‘Manifestly dysfunctional”; “a business calamity”; a “corrosive” culture; “they can’t tell the difference between a credit and a debit”: It is hard to conceive a more damning report than that presented by the former City Minister Lord Myners on the Co-operative Group.
Coinciding with its release yesterday was a £400 fine imposed at Leeds Magistrates’ Court on the disgraced former Co-op Bank boss Paul Flowers: a rotten cherry on a crumbling cake. He had pleaded guilty to charges of possessing cocaine and other drugs. Last year he stood down from the Co-op following concerns about expenses.
What is as shocking about the unfolding debacle at the Co-op is not only the near-collapse of its bank after the discovery of a £1.5 billion hole in its balance sheet, but the tone of exasperation and despair over the group’s governance that tinges almost every page of the Myners report. The group, he says, is effectively in the hands of an unaccountable cabal, making a nonsense of its democratic “member-run” pretensions.
This will make highly uncomfortable reading for the group’s eight million members and 90,000 employees – as if earlier news of a £2.5bn loss last year, the worst in its history – was not enough. But it is deeply worrying, too, for all those who looked to the Co-op as a progressive alternative to the plc company model.
Amid growing public cynicism over the behaviour and governance of quoted companies – particularly in the wake of the banking crisis which struck down RBS and HBOS – there was a resurgence of interest in mutually owned organisations and companies which offered a genuine alternative – both in organisation and in culture – to the big beasts of the stock market.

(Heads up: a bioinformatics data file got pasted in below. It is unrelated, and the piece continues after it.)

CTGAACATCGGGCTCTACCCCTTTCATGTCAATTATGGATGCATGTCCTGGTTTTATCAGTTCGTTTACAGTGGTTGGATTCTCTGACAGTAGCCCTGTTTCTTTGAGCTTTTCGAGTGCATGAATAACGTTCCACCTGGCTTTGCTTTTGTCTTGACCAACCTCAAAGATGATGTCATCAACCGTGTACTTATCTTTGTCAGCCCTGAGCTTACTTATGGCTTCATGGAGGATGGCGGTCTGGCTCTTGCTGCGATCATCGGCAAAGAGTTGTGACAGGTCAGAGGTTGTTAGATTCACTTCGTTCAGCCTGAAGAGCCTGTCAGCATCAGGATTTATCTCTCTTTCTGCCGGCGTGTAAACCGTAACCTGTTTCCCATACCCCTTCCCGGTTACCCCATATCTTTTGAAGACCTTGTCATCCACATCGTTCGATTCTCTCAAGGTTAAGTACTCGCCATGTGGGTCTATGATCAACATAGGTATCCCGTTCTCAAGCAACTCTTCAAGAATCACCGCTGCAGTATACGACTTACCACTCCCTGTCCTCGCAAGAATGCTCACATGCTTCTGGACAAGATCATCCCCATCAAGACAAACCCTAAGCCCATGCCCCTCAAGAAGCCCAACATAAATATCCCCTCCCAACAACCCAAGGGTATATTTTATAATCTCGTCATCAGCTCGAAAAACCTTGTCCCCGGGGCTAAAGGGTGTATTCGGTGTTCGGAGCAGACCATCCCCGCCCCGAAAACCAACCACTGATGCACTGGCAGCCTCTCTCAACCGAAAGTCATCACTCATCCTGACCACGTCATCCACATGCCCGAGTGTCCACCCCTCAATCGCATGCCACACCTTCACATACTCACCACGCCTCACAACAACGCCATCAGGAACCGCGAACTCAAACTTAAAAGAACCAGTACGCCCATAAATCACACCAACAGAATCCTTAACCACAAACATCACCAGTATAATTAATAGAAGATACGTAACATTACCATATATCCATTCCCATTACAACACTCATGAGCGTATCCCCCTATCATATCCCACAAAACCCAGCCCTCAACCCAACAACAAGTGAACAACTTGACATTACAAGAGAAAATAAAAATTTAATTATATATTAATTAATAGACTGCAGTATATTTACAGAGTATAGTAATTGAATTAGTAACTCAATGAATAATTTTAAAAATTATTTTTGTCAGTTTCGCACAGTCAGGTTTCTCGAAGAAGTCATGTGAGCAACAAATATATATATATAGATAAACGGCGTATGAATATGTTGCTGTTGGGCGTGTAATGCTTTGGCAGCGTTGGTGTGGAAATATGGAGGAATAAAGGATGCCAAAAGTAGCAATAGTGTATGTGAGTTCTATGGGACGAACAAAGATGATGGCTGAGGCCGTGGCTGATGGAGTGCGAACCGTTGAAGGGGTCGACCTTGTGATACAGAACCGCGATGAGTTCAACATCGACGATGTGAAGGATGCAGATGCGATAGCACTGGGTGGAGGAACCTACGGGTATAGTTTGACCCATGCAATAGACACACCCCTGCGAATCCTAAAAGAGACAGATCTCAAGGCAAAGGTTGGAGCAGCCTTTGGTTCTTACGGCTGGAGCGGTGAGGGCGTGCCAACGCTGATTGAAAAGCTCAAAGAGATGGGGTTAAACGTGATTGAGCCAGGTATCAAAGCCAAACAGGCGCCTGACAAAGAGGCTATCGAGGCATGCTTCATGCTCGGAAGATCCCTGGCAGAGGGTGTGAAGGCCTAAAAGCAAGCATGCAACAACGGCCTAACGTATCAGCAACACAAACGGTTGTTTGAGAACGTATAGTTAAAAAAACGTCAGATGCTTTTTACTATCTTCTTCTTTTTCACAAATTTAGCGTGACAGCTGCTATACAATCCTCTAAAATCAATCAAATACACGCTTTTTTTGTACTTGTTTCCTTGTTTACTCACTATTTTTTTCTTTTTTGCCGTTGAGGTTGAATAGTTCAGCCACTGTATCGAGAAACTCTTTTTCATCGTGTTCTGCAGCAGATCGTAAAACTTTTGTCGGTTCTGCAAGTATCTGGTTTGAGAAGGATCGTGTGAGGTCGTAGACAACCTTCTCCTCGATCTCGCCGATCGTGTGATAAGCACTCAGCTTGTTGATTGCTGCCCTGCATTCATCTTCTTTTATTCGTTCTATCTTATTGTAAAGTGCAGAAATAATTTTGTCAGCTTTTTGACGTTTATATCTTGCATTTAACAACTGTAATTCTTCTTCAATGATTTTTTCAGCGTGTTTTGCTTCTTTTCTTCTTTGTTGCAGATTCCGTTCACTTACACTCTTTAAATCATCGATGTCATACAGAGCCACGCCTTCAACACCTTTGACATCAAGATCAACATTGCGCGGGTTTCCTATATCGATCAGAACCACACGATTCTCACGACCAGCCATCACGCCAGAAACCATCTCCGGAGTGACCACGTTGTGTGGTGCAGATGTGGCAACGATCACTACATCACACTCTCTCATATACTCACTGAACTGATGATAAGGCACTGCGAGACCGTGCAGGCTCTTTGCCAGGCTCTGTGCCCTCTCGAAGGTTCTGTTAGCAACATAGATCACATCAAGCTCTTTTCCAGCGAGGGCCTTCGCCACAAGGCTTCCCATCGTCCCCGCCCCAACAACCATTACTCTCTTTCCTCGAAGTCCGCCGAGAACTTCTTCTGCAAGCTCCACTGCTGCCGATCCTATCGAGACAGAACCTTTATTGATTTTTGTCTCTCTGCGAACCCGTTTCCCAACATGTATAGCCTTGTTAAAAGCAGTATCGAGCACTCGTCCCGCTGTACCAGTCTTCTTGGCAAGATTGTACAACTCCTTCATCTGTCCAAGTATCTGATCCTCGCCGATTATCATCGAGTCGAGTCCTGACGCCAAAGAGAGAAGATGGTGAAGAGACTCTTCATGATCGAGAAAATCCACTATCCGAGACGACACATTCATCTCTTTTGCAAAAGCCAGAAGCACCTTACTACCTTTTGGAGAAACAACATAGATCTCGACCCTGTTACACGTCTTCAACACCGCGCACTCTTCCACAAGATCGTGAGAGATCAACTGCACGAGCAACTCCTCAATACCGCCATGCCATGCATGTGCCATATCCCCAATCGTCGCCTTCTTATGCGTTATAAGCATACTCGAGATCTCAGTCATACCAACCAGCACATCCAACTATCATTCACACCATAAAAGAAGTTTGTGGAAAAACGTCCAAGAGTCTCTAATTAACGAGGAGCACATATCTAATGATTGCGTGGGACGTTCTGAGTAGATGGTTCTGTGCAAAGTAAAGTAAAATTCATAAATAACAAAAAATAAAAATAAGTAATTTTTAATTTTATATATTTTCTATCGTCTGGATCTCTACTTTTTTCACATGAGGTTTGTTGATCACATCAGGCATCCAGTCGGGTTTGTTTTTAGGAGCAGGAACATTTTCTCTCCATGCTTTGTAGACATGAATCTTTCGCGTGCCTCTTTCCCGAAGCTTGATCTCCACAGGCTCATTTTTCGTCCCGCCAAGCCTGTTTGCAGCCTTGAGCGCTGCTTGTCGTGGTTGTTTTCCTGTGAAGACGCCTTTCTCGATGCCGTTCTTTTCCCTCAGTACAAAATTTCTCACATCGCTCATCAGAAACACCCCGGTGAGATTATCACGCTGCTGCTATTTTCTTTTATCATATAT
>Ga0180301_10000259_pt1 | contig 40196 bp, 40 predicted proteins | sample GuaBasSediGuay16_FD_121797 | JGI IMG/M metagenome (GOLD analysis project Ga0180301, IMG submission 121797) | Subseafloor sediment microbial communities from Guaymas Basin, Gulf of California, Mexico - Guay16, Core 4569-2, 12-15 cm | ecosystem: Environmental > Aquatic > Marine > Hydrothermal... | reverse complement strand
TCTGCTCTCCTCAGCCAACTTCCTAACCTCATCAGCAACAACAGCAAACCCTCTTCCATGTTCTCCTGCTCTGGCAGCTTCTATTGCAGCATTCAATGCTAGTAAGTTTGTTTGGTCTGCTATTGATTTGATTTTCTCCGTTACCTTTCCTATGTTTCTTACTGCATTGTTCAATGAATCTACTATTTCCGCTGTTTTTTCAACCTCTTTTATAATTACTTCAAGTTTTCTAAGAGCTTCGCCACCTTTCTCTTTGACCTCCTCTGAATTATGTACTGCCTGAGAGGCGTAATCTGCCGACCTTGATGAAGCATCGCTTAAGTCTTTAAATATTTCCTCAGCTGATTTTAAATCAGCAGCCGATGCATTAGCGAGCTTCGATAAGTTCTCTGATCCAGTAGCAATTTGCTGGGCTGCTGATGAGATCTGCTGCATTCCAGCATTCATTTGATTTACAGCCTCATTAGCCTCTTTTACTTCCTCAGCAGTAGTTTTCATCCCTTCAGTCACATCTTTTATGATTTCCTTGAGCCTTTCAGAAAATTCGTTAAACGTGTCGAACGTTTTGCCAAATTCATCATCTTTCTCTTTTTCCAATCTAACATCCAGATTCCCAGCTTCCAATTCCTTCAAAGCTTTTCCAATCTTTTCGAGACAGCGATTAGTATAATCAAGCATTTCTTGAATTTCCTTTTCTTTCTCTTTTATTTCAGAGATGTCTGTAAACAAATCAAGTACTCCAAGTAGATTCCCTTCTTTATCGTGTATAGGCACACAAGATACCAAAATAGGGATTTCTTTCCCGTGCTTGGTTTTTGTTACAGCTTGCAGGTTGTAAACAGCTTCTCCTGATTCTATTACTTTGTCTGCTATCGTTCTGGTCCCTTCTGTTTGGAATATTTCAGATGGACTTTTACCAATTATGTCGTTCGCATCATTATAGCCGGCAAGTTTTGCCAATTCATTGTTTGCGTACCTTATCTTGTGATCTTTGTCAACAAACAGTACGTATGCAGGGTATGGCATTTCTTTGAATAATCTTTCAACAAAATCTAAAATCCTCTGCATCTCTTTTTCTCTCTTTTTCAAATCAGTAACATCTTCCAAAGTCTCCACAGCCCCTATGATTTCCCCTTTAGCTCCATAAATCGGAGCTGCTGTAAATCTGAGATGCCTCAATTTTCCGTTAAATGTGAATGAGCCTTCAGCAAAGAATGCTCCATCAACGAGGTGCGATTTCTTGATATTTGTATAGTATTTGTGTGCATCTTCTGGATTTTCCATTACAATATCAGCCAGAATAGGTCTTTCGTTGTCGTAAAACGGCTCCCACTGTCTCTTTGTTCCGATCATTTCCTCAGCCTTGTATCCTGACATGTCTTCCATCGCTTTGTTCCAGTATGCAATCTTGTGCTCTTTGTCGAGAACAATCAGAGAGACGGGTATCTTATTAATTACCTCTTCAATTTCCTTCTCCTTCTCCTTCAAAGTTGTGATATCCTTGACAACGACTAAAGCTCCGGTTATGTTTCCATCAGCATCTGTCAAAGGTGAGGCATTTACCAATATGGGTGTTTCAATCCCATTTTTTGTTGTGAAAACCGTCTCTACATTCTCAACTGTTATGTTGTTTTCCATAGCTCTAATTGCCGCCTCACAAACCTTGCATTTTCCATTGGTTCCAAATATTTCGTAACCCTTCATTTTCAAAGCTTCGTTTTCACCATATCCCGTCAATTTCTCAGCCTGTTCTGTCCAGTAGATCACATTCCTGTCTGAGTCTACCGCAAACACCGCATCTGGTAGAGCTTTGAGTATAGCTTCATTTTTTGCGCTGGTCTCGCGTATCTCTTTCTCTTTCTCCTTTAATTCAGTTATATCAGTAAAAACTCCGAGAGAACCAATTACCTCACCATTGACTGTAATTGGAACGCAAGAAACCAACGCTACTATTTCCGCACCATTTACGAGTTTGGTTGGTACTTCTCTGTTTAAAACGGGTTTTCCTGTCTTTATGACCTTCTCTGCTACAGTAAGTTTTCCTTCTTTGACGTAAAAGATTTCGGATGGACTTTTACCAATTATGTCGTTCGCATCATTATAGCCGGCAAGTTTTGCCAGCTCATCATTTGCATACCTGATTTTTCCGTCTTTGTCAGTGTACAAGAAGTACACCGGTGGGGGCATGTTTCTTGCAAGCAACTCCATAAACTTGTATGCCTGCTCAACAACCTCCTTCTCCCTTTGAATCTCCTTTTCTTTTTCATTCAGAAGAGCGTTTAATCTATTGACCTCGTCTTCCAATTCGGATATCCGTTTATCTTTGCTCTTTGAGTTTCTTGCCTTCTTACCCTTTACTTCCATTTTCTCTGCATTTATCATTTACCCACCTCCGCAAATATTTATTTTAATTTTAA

The Co-op seemed to offer that alternative. This sense of member ownership has helped to build the group over its 150-year history and to sustain a network of more than 4,500 shops – the fifth-largest food retailer in the UK – and a range of pharmacy, funeral, electrical, travel and legal businesses. The Co-op reached deep into Scottish life: my parents were members and I can recall our membership number to this day. It took pride, not in seeking to be like everything else in the high street, but in being different.
It is the chasm between the outward persona of a democratic and accountable “mutual” and the reality of an organisation effectively out of control that makes this report such depressing reading.